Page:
Have you ever seen an angel? I see them all the time. There is one in the Boston Garden that I swear is the real deal, but really–Where are they? I think they are in other people whenever they do something kind… people are often so kind in the subtlest of ways… if you pay attention… you’ll see the angel. So come on… get your angel on!
I think this is done really well… very simple… separating content from presentation… easy to use…
Is it too simple for browsers I wonder?
Flash Forward Conference Notes From September of 2007
This was a great conference to go to–mostly because it had a lot more
future vision then any other conference I had been to. I really think
a number of the presenters were truly on the cutting edge of the web
and truly are shaping how people will use it in the near future.
There were a number of sessions on Web Video, one third of the sessions
were on Flash an video.
They really made me think about what the future will be like when bandwidth is no
longer an issue–the web has the potential to be all interactive flash video without
the need for a browser… or even a television at home… just use flash based
desktop applications… in some ways, it almost makes html based web sites have
the potential to become obselete. It was interesting to think about at the very least.
I attended three session on the topic, one focusing on web cams, another on
customizing video interfaces, and another on interactive video (which was
very cutting edge).
There was a simple session on making videos with flash, with a bit of an intro on
how to skin flash videos… which is now possible, although a bit complex. You can
create a simple custom skin fairly easily though without much coding… As soon as you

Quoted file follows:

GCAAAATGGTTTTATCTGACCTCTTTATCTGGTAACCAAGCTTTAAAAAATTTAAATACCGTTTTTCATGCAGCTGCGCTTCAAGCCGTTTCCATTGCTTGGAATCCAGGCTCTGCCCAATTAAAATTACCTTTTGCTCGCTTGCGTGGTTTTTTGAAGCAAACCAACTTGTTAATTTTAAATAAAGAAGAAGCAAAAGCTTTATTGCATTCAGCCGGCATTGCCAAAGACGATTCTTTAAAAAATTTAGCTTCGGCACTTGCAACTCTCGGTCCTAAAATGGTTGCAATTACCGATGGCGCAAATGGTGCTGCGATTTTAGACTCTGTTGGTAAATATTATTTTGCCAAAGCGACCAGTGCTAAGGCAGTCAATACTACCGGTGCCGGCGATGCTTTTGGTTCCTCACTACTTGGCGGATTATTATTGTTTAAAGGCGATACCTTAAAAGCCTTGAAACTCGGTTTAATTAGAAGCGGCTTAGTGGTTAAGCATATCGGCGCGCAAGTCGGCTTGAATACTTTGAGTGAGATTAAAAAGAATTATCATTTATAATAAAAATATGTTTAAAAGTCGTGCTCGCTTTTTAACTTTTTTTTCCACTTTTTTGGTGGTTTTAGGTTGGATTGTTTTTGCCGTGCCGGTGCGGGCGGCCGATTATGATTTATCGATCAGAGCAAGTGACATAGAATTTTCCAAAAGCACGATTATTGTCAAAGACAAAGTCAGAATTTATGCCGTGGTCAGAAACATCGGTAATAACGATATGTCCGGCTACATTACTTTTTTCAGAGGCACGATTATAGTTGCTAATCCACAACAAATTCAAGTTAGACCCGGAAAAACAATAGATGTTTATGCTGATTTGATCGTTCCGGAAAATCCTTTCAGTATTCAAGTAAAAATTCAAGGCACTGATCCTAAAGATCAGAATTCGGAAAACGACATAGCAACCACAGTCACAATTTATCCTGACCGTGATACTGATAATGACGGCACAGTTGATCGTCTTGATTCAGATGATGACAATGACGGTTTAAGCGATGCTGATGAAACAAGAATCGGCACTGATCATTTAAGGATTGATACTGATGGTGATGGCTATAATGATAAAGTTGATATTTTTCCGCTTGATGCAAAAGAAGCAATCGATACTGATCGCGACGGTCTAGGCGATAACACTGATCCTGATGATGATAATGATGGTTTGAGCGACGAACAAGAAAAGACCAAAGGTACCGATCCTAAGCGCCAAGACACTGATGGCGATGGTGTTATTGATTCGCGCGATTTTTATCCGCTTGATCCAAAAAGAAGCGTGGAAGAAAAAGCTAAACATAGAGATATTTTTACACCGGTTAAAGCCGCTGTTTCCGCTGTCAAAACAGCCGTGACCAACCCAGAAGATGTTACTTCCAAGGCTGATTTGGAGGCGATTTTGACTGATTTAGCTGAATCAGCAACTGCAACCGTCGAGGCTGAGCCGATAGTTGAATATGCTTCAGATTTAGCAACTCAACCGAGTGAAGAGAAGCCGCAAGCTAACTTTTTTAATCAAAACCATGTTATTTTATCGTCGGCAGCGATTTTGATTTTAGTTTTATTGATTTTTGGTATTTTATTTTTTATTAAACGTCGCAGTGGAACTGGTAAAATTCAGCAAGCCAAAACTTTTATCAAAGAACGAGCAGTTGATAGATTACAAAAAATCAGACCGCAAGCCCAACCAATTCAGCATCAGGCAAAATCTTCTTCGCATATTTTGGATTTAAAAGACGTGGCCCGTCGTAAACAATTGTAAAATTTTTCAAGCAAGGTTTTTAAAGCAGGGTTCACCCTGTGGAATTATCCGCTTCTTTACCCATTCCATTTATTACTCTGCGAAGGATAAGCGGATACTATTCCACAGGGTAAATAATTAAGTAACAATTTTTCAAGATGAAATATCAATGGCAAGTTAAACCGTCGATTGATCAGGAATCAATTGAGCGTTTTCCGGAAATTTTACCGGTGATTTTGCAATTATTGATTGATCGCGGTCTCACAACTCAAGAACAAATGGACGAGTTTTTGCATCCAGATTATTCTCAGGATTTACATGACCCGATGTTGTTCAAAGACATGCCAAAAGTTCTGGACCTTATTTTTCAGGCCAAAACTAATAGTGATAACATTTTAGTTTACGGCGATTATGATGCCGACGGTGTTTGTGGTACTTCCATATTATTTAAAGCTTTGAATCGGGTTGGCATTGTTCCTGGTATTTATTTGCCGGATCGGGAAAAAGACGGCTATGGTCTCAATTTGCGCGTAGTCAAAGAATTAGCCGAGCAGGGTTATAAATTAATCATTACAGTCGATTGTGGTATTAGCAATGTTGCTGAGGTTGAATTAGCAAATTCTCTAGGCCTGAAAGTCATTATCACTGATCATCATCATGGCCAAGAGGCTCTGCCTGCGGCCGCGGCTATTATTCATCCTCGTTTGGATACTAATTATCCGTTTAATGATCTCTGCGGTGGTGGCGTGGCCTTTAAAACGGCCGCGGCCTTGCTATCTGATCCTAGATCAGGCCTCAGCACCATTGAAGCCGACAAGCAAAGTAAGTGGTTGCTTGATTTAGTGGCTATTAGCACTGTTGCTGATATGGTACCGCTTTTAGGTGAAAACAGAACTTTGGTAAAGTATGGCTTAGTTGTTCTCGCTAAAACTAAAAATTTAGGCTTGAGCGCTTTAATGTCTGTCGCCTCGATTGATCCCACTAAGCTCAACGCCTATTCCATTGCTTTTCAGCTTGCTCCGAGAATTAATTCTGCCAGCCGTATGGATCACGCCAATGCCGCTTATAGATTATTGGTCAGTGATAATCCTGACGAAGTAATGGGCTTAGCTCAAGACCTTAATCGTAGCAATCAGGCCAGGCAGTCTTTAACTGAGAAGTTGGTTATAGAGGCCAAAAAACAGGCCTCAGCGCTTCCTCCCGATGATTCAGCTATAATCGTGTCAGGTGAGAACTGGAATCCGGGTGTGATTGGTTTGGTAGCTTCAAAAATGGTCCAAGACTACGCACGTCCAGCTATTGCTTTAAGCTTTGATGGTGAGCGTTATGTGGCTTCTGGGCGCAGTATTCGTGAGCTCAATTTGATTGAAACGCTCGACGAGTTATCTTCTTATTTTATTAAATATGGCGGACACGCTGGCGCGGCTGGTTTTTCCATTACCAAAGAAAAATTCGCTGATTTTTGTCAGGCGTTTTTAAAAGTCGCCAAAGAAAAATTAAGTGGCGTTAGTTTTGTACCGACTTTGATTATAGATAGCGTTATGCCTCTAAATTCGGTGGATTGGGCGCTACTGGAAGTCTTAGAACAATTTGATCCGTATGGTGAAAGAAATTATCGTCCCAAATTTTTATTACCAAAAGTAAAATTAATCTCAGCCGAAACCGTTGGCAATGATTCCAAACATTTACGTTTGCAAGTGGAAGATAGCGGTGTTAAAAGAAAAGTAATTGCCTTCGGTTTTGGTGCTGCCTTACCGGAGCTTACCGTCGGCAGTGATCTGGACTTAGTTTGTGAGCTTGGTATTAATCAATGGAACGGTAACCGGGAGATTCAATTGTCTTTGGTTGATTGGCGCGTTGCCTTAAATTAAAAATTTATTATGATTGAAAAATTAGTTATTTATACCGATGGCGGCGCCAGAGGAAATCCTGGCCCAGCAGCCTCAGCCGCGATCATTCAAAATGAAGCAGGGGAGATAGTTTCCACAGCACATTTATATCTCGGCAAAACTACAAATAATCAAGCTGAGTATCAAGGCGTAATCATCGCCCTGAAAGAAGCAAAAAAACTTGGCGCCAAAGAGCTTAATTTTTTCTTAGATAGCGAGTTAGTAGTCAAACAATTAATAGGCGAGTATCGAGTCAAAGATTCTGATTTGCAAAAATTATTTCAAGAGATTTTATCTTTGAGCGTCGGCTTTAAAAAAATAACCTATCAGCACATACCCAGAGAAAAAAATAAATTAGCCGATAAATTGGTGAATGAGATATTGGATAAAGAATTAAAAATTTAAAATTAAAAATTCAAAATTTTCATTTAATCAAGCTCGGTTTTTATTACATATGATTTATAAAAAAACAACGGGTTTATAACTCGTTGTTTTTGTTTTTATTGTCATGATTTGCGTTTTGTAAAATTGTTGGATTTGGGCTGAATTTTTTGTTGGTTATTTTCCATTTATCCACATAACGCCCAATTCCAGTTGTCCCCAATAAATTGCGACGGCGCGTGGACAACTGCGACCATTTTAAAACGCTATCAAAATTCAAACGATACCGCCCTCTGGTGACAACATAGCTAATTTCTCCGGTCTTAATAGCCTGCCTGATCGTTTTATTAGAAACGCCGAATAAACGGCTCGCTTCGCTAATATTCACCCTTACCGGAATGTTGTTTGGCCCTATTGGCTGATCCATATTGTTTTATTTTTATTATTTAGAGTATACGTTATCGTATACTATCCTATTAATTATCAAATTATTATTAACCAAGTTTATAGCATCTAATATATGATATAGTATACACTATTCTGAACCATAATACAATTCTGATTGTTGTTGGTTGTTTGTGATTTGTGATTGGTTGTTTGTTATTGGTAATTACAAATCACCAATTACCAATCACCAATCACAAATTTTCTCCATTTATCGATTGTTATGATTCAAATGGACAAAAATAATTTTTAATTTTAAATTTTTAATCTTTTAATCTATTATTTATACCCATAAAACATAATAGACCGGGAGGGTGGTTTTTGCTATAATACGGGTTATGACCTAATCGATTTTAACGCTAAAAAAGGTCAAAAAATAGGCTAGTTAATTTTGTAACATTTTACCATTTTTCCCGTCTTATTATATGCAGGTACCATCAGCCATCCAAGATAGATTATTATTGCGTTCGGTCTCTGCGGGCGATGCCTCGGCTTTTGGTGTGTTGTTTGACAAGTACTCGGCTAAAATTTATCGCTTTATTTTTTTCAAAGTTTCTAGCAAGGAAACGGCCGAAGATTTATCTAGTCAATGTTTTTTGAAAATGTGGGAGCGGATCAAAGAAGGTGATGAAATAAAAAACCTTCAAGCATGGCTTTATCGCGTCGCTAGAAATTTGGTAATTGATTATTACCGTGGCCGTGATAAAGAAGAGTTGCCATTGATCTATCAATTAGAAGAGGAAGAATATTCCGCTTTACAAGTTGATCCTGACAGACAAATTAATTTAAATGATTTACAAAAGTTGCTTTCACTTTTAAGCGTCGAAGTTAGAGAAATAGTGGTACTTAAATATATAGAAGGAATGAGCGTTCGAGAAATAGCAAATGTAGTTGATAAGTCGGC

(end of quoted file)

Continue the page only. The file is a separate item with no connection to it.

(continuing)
introduce more then one video to a movie is gets complicated fast.
There was another session basically on using flash for webcams which tied in nicely
with the most interesting session I went to by Craig Swann. Craig’s session showed
how he created flash videos on his computer that were intelligent… they could tell
he was there and interact with his video stream using actionscript. If he was wearing
green, the flash movie would recolor his clothes to be red. He could get the flash
movie to interact with him as he moved, all of which seemed very artistic. Basically,
it was as though computer was watching him and interacting with him–like his computer
had an eye… a little 1984ish or big brotherish, and still extremely fascinating
and cutting edge.
The emphasis on video was clear and it seems that Adobe really wants it to be the future
of the internet–interactive video.
There was a big focus on Adobe Air, a new application that allows you to
create desktop applications using flash that run in the background and allow
passive usage of the internet–i.e. content is brought to you while you do
other things. The possibilities are endless… One such application is called
finetune shown below… This application was created with adobe air and allows
people to share and mix playlists. It is an easy way to create a social networking
application that runs on the desktop or in facebook.
One thing about adobe air that is of importance is that it takes the emphasis off
of using the web browser… basically, with adobe air you can create new apps with
flash that allow people to interact with the internet without a browser.
Apparently, the HBS multimedia group is looking into using adobe air to take their
MBA Flash courseware used on the web and then package it up as a desktop app
that they can then sell through HBSP.
I went to another session on using sound in flash. The biggest take away from that
session was the concept that sound creates a mood and some people recognize and
are more open to hearing one sound over another. Using sound for navigation can
be extremely helpful in giving people cues about where to go.
Quark Interactive Designer:
Apparently, quark has created an application to work with quark that allows print
designers to turn their print designs into flash based web designs quite easily,
which might have some possible uses for our group.
There were a number of ideas that also might be specifically useful for our group…
One person suggested making a help overlay… when help is on, an overlay shows up
on the page telling people what everything is… and when it is off, the overlay goes
One of the big take aways from the conference is the notion that an entire
generation of kids are spending most of their waking hours playing around on the
internet. Their whole way of interacting is changing completely because of facebook